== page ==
This sounds so easy, but can be much harder in practice. You know you have said things, likely out loud, when driving and some car cut you off. Maybe you would say it to the person when you end up next to each other at a traffic light or not. People who do are risking their life because they let their emotions get the best of them. Other situations may not have the physical risks of road rage, but they instead have personal and professional risks.
This easily can happen in the workplace, whether with co-workers or, if you deal with them like I do, opposing attorneys. When dealing with a jerk it can be hard to stop yourself from reacting. Before acting on emotion, try to think whether how you really want to respond will (1) benefit you; (2) reflect on you; (3) affect your dealings with the jerk in the future; and, if applicable, help you help your client. If you do this it’s likely you will not be baited to respond in kind. It may even make the jerk realize they’re not getting a rise out of you and they may mellow out then or in future dealings.
Keeping emotions in check can be difficult. If you know it is for you, you should come up with strategies to help you when you find yourself in a situation where being a jerk is an option (which really means in any communication you have with anyone). Examples could include nicely exiting the conversation, taking deep breaths while the other person is speaking (obviously works best if you’re on the phone or dealing with written communications), or come up with a catchphrase or mantra you can tell yourself with the hope to de-escalate the situation or conversation. Maybe you can use “serenity now” like Frank Costanza on Seinfeld:
The point is to not let yourself be drawn into situations that can reflect badly on you, your co-workers, or your client. It may feel good in the moment to yell back or insult someone, but once the moment passes it probably will be something you wish you had handled better.
Monday night I watched the college football National Championship game between Alabama and Georgia. You probably know (or in case you don’t) Georgia won after it looked like their quarterback fumbled away the game with around 11 minutes to go in the game by playing great defense and the quarterback stepping up and seemingly willing his team’s offense to play better. Why am I telling you this? Because after Georgia won, quarterback Stetson Bennett was interviewed and in response to how he lead his team back he said “Just keep fighting. Keep your mouth shut. Work hard. Life is tough, you just have to fight through it.” That’s right, wisdom from the mouth of a 23 year old college quarterback that applies to all of us.
He could have given up after his costly mistake. He let his team down, as well as himself. When the camera showed him you could tell he was upset. But the next time he had the ball in his hands he went 3-3 in passing taking his team 76 yards in 4 plays for a touchdown to retake the lead. Of course football is a team sport and the defense stepped up and did its part too.
Most of us work on teams and know you need all hands on deck to be successful. What if one of your team members isn’t pulling their weight? They could be lazy, still learning, or just out sick. Do you focus on that or do you see the deadline looming and rally the team to stop complaining and get the work done? There are times you just have to fight through the noise and focus with the end in mind.
Maybe your the team member letting others down. Maybe you have something going on in your personal life or are unhappy you were passed over for a promotion given to someone you think didn’t deserve it over you. Whatever is happening, focus and fight your way through. Complaining about anything is noise and distraction, and will never get you your desired result. Passed over for the promotion? Show them why they made a mistake through your actions. It goes further than telling someone they were wrong and will have better results in the future.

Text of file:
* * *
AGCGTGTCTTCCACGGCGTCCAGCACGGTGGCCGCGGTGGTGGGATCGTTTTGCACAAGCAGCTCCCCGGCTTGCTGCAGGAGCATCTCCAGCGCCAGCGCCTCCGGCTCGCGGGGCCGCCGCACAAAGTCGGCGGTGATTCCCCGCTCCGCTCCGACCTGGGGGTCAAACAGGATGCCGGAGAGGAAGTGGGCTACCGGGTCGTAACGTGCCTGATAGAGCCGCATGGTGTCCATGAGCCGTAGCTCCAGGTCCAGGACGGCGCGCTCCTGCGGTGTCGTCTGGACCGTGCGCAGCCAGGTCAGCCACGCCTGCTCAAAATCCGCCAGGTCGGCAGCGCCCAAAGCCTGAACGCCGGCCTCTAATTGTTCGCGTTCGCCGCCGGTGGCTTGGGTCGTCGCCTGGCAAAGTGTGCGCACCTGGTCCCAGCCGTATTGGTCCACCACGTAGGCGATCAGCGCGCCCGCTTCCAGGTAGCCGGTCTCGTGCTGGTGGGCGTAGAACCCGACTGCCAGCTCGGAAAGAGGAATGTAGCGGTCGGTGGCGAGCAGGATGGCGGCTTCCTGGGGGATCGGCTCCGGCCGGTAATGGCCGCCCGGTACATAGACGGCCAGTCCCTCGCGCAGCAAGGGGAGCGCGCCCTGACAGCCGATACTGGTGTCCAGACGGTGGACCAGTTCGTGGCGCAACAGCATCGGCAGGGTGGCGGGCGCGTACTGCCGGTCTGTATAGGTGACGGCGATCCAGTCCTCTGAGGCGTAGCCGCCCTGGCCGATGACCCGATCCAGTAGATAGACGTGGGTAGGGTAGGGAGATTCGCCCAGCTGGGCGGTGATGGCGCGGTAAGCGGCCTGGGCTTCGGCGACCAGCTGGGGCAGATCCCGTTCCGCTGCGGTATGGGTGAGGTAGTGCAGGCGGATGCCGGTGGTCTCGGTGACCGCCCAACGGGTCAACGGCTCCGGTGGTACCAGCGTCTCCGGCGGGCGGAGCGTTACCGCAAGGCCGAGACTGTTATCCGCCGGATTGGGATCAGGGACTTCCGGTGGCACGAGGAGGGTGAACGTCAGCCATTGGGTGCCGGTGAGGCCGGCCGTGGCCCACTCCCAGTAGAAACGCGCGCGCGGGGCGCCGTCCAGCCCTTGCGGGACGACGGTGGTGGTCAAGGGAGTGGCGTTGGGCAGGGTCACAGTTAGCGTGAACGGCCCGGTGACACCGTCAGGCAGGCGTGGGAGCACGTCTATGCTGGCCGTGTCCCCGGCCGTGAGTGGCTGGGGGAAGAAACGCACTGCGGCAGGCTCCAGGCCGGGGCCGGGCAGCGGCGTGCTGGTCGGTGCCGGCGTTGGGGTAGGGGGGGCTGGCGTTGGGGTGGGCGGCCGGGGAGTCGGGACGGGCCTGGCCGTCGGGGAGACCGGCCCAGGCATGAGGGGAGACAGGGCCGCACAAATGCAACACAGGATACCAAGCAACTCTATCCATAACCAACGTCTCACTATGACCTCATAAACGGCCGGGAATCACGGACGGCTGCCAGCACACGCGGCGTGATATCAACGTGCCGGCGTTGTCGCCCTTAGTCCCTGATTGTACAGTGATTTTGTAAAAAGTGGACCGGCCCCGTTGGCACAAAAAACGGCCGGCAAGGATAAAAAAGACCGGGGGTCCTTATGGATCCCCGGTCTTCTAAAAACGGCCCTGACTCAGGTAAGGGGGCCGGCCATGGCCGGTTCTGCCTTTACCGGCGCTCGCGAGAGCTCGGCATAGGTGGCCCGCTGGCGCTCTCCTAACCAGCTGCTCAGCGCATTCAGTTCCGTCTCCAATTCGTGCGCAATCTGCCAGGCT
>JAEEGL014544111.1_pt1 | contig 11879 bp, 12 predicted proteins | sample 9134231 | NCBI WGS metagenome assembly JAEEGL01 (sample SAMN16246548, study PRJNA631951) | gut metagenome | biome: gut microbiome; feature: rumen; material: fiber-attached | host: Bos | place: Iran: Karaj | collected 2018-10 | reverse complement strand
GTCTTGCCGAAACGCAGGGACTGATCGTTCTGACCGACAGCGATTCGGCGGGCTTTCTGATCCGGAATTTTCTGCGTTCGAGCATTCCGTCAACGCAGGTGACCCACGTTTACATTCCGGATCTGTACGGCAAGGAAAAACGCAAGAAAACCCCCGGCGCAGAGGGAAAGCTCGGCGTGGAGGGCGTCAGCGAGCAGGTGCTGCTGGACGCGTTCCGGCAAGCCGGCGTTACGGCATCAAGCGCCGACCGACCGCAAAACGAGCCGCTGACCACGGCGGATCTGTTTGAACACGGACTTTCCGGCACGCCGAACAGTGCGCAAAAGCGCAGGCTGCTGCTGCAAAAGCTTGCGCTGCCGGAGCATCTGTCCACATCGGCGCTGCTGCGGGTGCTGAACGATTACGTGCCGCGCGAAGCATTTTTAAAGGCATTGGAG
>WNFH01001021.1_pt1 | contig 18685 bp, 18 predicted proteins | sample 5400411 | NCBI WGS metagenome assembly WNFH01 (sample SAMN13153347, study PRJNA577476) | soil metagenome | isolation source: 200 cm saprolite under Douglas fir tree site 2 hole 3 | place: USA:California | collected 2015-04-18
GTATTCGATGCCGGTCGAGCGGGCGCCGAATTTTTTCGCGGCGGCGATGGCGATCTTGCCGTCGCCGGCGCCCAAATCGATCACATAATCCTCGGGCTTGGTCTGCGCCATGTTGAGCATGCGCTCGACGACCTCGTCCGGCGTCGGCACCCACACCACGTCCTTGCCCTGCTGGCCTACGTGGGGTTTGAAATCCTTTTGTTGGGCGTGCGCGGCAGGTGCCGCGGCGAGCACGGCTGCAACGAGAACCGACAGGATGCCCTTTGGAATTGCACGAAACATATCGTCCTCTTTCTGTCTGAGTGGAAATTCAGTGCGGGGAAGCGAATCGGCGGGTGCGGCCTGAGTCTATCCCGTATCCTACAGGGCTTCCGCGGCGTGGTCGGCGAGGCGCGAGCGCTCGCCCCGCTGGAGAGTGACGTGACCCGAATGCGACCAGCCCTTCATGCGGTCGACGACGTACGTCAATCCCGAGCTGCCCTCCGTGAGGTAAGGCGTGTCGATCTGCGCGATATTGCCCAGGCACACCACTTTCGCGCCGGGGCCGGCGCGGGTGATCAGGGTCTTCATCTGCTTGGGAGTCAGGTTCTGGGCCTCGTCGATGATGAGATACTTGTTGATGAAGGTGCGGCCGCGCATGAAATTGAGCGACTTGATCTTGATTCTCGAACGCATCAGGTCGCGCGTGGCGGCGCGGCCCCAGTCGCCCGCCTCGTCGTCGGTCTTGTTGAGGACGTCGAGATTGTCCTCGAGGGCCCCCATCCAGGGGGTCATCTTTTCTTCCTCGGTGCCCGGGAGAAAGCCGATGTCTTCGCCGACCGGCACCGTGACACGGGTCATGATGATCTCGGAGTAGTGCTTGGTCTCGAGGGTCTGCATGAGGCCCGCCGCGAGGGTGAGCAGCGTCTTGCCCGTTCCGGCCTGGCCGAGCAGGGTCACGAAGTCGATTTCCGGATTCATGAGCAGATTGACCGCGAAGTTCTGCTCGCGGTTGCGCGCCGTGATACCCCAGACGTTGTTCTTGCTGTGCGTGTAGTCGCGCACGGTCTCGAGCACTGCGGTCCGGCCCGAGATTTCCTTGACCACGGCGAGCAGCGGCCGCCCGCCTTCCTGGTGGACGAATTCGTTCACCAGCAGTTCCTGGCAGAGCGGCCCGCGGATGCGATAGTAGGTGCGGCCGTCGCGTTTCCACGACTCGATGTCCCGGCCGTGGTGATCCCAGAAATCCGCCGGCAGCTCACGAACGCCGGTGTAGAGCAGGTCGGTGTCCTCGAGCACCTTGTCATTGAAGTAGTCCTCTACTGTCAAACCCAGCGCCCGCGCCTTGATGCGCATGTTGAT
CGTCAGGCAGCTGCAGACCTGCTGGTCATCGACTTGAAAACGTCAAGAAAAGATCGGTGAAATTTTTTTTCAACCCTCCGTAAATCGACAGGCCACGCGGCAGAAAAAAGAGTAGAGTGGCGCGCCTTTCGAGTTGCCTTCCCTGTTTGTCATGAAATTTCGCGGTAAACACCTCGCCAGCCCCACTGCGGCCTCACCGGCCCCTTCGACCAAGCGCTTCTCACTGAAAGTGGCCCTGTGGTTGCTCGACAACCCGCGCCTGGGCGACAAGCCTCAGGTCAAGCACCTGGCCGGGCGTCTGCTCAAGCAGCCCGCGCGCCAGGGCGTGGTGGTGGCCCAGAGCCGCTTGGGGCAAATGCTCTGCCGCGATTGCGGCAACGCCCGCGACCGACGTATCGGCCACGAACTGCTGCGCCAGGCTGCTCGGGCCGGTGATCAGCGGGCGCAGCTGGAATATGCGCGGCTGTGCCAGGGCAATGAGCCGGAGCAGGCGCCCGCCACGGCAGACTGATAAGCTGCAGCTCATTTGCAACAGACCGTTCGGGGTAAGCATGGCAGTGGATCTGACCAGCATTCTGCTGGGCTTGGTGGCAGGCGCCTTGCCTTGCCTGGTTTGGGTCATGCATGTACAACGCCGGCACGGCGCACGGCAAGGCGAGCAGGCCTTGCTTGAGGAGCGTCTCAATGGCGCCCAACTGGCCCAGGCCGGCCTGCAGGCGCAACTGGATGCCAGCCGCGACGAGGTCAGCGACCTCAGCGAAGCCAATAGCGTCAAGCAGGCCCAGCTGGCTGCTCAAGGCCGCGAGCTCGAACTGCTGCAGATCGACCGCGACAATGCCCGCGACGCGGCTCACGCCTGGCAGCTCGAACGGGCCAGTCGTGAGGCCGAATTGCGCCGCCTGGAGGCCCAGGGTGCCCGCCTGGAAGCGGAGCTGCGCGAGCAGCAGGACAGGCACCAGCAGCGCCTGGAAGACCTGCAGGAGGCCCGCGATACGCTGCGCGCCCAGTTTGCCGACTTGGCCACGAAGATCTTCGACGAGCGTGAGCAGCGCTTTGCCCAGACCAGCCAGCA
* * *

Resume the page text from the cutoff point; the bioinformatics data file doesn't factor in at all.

We all have moments we can choose to sit down and wait for the next chance or fight, keep our mouth shut, and work hard. It’s obviously better to be recognized as someone who will not give up in the face of adversity. Whoever your work helps will notice, be it co-workers and superiors, clients, or someone else. Doing so may not result in you holding a national championship trophy like Stetson, but odds are you will feel just as good by knowing you gave your all and did the best you can.
I heard someone say this on a podcast and it stuck with me. It is a way to reframe the narrative of change as we enter the new year or at any time. The point is to spend more time looking forward than obsessing on the past.
Did you have a good 2021 professionally? If so, will you keep doing what you did or seek to improve on your success? If not, will you spend time thinking of what could or should have been, or spend more time looking to make 2022 a better year. I’m talking about a mindset, which is in your power and under your control.
This doesn’t mean assessing past success or failure is a waste of time or not helpful. Of course it is. You can learn from either. But once you make assessments, look at how it relates to what you do next instead of dwelling on past achievements or lack thereof. Looking forward keeps your eyes on the path you are taking.
Life is continuing road and narrative. You get to decide whether you’re the narrator or someone else is. If you don’t plan the road ahead of you the future will happen anyway, and it likely will be driven and narrated by others instead of you.
Take control of what is your story. Learn from your successes and failures or observing those of others around you, but know you’re not held hostage by what has happened in the past. You have the choice to make the new year or any time good. It means you have to take action, look forward, and act to make good things happen.